Non-union state workers’ pay would freeze for 2 years under governor’s bill

Gov. Walker proposed freezing the pay of state workers who aren't covered by union contracts for two years. (Creative Commons photo by daryl_mitchelld)
Gov. Walker proposed freezing the pay of state workers who aren’t covered by union contracts for two years. (Creative Commons photo by daryl_mitchell)

Gov. Bill Walker has proposed freezing state workers’ pay for two years in part because other Alaskans are being asked to make sacrifices, including cuts to Permanent Fund dividends.

That’s according to state Commissioner of Administration Sheldon Fisher, whose department is responsible for negotiating union contracts and administering the state payroll.

“This is something that we’re starting with the non-covered (by union contracts) employees, but we’ll be working toward similar results with all of the employees,” Fisher said.

Fisher said Walker’s instructed him to negotiate similar terms to the pay freeze with unionized workers.

Walker’s pay freeze bills, Senate Bill 31 and House Bill 71, would affect employees of the executive and legislative branches, as well as the University of Alaska who are not covered by union contracts.

Lawmakers from both parties said there were fairness issues with the proposal.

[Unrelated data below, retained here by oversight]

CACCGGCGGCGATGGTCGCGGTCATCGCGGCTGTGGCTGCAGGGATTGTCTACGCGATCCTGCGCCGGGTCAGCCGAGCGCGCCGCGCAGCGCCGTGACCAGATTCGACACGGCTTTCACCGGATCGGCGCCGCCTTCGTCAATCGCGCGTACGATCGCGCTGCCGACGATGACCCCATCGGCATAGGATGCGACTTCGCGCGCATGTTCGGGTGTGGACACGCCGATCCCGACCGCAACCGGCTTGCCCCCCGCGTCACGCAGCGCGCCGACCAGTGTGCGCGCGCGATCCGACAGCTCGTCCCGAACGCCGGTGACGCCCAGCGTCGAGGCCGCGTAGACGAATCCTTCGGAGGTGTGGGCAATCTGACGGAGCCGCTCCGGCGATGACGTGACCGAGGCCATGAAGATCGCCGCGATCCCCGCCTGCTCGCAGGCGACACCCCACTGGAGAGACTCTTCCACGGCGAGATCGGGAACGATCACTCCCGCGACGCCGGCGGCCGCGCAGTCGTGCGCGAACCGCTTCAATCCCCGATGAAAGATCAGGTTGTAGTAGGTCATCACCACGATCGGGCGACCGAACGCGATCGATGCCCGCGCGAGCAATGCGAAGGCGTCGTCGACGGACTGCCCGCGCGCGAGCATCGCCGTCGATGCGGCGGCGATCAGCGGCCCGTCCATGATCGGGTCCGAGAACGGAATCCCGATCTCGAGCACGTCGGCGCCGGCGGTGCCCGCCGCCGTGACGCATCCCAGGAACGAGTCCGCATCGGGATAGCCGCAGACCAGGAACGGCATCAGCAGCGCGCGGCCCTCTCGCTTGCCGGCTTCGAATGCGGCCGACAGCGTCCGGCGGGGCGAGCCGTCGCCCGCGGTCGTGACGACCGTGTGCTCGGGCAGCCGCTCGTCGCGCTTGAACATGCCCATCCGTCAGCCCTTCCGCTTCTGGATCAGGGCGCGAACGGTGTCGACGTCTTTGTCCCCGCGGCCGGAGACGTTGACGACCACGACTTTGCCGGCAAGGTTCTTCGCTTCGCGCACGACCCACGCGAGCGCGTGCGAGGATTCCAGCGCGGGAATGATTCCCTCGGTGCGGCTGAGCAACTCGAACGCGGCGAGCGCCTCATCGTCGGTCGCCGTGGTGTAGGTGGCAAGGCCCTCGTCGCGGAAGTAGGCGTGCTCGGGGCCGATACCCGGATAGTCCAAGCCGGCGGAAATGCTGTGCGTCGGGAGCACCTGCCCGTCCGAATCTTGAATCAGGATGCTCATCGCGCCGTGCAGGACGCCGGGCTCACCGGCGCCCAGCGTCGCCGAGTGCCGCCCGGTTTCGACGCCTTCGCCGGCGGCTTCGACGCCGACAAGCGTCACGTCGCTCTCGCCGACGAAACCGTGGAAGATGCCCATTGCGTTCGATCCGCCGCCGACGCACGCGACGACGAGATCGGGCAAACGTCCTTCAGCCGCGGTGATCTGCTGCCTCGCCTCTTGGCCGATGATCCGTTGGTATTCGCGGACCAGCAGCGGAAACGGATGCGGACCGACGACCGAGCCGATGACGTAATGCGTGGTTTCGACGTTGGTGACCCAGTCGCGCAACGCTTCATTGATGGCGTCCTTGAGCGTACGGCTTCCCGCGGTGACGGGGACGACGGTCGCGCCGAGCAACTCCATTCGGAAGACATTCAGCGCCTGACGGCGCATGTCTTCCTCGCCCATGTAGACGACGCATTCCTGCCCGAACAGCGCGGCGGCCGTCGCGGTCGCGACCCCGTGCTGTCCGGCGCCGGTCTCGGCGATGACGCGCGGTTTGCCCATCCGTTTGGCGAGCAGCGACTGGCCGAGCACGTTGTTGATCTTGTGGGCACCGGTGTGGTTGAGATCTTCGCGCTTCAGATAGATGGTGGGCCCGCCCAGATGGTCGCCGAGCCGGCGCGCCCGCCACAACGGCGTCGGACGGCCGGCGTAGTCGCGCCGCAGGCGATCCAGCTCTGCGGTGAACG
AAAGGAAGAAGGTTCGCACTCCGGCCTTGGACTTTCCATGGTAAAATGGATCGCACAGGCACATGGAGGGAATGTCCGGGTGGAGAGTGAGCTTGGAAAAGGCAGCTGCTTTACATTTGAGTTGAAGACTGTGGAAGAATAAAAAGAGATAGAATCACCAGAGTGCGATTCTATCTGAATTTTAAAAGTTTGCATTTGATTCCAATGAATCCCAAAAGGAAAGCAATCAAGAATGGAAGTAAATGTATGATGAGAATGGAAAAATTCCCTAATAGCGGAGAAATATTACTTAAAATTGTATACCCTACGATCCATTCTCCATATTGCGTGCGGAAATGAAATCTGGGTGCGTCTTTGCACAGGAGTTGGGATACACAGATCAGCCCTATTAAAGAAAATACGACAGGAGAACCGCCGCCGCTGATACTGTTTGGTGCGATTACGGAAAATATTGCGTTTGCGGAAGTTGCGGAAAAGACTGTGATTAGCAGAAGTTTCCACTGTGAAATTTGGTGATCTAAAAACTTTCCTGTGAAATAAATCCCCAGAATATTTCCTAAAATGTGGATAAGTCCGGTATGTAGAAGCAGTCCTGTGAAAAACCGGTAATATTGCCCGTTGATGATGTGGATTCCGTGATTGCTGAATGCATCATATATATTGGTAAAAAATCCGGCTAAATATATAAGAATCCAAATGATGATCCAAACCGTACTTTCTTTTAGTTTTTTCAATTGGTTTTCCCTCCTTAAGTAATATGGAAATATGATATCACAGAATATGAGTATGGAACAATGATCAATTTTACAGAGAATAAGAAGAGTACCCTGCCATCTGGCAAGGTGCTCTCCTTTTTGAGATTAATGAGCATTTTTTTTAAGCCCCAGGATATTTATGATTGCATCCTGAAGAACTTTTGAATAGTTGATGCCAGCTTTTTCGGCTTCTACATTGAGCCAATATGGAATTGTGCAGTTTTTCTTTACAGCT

Sen. Mike Dunleavy said he’d like to see broad-based reductions in the size of government that don’t fall disproportionately on any one group. The Wasilla Republican wants workers who aren’t represented by unions, as well as unionized workers, to be treated the same.

“I’m not sure that that’s really fair, to be honest with you,” Dunleavy said. “I think we are all going to share in the pain to get this ship righted and sailing in the right direction. I don’t think certain groups should be singled out.”

Democratic Sen. Berta Gardner says she’s willing to listen to the proposal. But the Anchorage senator also has doubts about treating unionized and non-unionized state workers in different ways.

“I just think it’s bad public policy to separate out, some people treated in some ways, some people treated in other ways,” Gardner said.

If the Legislature passes the bill, the pay freeze would start on July 1 and last until June 2019. Walker has cut his own pay by one-third.

Andrew Kitchenman

State Government Reporter, Alaska Public Media & KTOO

State government plays an outsized role in the life of Alaskans. As the state continues to go through the painful process of deciding what its priorities are, I bring Alaskans to the scene of a government in transition.

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